Starting from the premise that the best way to understand the nature of Saddam Husayn's regime "is not through conventional narrative history but rather through an analysis of political discourse," Bengio reviews in detail the Iraqi regime's use of language. Focusing on the terms that the Ba`thi Party itself "placed at the center of its idiom," she shows the importance of the fact that "revolution" (thawra) is a good thing in Iraqi discourse and "coup d'état" (inqilab) a bad one. She dissects the treatment that a trio of enemies receives—imperialism, Israel, and Iran.
Bengio, a senior research fellow at the Dayan Center of Tel Aviv University, draws several major conclusions. The Saddam Husayn regime has lasted so long because it has mastered verbal manipulation as well as physical power. A "major shift" has taken place, "from a secular, leftist, and socialist idiom to a language dominated by Islamic terms and concepts." The ultimate purpose of all the political talk is to make the public "acquiesce in the total power monopoly of a numerically tiny elite."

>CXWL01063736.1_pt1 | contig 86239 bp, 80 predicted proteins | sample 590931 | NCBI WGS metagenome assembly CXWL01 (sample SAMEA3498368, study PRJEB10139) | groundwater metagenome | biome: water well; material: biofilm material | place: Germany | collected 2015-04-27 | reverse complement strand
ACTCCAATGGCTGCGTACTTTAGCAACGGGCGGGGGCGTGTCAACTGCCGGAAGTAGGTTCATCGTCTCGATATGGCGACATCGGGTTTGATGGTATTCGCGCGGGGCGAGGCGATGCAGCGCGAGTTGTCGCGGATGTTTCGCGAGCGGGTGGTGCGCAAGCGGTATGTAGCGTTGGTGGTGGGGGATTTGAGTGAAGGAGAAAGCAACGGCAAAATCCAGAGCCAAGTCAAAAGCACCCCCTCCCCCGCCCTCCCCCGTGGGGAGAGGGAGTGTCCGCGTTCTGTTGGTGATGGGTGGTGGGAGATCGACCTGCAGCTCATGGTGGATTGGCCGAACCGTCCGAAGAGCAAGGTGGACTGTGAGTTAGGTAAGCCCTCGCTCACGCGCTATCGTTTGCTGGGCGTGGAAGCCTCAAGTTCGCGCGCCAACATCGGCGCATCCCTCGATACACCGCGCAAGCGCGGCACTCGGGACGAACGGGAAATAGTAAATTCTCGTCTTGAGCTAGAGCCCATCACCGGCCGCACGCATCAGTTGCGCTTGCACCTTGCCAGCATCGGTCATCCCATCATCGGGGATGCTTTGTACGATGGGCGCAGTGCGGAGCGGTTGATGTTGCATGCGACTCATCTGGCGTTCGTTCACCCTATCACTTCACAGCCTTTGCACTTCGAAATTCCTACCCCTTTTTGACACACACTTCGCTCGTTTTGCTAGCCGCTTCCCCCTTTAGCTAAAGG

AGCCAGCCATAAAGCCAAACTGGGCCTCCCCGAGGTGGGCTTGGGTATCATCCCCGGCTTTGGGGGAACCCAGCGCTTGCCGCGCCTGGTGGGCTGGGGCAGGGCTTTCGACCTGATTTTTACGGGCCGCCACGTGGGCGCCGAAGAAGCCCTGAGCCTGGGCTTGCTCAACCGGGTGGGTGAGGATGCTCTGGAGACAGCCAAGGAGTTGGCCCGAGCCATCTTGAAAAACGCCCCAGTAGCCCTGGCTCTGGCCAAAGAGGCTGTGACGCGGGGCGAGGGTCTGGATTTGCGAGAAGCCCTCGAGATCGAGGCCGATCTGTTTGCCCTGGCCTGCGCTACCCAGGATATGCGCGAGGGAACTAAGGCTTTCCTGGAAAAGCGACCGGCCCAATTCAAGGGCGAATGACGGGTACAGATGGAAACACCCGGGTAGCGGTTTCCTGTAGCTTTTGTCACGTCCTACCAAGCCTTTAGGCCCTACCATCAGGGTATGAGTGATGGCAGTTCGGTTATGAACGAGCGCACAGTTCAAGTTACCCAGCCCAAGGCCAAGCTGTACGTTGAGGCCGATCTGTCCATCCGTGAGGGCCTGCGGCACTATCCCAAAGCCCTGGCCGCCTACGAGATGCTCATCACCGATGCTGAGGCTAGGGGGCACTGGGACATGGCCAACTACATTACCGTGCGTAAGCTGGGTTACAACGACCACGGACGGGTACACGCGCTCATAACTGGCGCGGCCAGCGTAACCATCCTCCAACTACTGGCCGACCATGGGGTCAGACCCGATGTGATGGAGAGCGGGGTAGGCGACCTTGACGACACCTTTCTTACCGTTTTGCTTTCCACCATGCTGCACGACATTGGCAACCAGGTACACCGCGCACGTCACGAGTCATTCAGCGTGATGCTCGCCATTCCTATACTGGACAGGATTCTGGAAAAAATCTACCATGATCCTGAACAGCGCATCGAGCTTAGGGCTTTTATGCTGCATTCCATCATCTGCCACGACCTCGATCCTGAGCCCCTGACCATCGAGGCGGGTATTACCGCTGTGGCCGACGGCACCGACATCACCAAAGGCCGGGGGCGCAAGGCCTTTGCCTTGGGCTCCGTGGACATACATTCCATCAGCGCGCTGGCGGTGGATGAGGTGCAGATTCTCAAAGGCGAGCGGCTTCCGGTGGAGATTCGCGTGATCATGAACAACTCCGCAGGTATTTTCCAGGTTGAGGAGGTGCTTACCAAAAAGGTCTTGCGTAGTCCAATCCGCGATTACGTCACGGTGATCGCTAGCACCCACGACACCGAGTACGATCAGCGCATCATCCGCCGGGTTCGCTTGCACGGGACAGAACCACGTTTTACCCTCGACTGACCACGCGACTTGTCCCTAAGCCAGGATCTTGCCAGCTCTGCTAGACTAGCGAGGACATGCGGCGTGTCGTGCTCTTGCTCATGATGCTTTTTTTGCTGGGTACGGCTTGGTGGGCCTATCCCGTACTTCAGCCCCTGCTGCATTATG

While the author thoroughly and creatively exposes her subject, she does not achieve her bold claim of besting "conventional narrative history" in explaining Iraqi politics. However valuable the close reading of rhetorical texts, this can only complement, not replace, the full-scale study of history. In the end, the regime's propaganda is but a small part of its power.